| Quote #4
Wonderful music like this was the worst hurt there could be. The whole world was this symphony and there was not enough of her to listen. (2.1.131)
For Mick, music is way more than just notes. It's the whole world. But that world, this symphony causes her pain. Why do you think that is? How can something wonderful hurt? Have you ever felt like this?
| Quote #5
Because in some men it is in them to give up everything personal at some time, before it ferments and poisons – throw it to some human being or some human idea. They have to. [...] And if he believed it hard enough maybe it was so. Every person and every thing he said he was – (1.2.146)
Biff is discussing how Jake shouted that he was all the races of the world at the New York Cafe. Despite the fact that Jake was in a drunken frenzy at the time, Biff thinks he may have been on to something. If a person believes strongly enough that they are something, who's to say that he isn't that thing?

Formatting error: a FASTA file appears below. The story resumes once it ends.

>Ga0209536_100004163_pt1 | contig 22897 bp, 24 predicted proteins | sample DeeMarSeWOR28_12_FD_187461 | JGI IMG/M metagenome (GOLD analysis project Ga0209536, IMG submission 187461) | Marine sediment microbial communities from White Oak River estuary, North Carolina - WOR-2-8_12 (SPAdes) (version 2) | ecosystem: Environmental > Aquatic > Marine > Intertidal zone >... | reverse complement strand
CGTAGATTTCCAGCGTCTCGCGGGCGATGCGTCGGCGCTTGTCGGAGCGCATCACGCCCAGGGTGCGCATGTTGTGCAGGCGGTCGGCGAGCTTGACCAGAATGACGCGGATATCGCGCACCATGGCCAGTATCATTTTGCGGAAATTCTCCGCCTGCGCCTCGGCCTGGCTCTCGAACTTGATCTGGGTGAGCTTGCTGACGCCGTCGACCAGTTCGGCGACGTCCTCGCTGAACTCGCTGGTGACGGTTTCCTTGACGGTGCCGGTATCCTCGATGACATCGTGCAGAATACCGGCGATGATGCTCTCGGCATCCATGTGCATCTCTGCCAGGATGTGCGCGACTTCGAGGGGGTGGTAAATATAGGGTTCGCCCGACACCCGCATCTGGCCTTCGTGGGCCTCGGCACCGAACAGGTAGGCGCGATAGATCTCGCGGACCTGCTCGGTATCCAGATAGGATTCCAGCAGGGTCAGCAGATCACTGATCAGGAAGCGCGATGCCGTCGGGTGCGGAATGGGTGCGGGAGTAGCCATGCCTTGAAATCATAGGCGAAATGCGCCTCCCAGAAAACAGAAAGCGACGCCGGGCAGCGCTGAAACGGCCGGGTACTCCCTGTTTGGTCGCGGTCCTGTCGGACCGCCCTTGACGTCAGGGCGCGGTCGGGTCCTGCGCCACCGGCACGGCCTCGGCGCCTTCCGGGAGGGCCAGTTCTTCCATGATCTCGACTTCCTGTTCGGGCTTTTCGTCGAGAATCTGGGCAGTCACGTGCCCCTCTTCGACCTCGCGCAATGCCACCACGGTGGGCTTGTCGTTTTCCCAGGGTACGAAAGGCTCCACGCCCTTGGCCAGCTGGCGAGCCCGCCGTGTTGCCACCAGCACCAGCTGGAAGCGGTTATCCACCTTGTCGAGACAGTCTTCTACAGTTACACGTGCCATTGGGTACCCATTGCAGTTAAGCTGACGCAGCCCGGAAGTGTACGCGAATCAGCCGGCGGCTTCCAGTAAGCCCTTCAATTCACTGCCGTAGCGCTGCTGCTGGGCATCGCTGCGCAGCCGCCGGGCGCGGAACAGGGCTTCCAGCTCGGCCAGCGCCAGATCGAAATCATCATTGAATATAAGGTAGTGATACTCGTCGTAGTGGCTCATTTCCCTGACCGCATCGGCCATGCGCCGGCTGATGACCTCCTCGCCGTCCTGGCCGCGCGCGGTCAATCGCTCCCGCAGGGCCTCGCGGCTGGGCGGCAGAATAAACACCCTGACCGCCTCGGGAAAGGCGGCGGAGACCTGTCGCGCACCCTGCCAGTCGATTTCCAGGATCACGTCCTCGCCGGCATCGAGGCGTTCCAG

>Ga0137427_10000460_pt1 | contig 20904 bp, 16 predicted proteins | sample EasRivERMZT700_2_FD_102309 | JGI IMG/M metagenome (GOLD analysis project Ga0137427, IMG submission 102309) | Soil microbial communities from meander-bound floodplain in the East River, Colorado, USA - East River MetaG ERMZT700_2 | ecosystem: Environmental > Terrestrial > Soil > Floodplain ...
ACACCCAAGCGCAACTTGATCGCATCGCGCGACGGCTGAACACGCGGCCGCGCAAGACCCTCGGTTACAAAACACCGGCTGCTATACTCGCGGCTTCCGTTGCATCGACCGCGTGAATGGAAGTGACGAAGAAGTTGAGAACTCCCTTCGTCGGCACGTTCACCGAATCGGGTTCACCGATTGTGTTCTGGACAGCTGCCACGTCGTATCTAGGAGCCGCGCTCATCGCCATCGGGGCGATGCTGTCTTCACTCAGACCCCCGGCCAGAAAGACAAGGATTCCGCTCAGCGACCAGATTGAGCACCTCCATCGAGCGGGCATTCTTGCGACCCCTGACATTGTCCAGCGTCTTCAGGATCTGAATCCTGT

| Quote #6
But he could not rest. For there was another thing bigger than the tiredness – and this was the strong true purpose. (2.3.38)
That sounds nice and all, but we're wondering just what Copeland's purpose is. He certainly doesn't seem fulfilled by it by the end of the novel. Nope, he just seems bone tired.